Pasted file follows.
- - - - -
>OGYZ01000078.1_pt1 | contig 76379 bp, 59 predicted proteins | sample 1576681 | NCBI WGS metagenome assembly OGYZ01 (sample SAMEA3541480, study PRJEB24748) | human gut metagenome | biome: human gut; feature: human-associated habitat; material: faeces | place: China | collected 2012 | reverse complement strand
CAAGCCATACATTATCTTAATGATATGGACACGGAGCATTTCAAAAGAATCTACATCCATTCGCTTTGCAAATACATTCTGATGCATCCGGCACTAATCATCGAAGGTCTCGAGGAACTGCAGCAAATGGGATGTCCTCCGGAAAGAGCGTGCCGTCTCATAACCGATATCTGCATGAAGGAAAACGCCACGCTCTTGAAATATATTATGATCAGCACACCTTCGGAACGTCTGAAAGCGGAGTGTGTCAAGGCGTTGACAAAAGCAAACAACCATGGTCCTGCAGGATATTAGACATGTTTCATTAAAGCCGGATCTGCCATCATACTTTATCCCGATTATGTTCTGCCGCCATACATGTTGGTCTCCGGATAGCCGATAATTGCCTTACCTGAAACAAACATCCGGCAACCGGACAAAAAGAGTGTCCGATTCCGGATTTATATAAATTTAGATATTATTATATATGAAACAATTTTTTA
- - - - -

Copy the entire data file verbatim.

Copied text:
>OGYZ01000078.1_pt1 | contig 76379 bp, 59 predicted proteins | sample 1576681 | NCBI WGS metagenome assembly OGYZ01 (sample SAMEA3541480, study PRJEB24748) | human gut metagenome | biome: human gut; feature: human-associated habitat; material: faeces | place: China | collected 2012 | reverse complement strand
CAAGCCATACATTATCTTAATGATATGGACACGGAGCATTTCAAAAGAATCTACATCCATTCGCTTTGCAAATACATTCTGATGCATCCGGCACTAATCATCGAAGGTCTCGAGGAACTGCAGCAAATGGGATGTCCTCCGGAAAGAGCGTGCCGTCTCATAACCGATATCTGCATGAAGGAAAACGCCACGCTCTTGAAATATATTATGATCAGCACACCTTCGGAACGTCTGAAAGCGGAGTGTGTCAAGGCGTTGACAAAAGCAAACAACCATGGTCCTGCAGGATATTAGACATGTTTCATTAAAGCCGGATCTGCCATCATACTTTATCCCGATTATGTTCTGCCGCCATACATGTTGGTCTCCGGATAGCCGATAATTGCCTTACCTGAAACAAACATCCGGCAACCGGACAAAAAGAGTGTCCGATTCCGGATTTATATAAATTTAGATATTATTATATATGAAACAATTTTTTA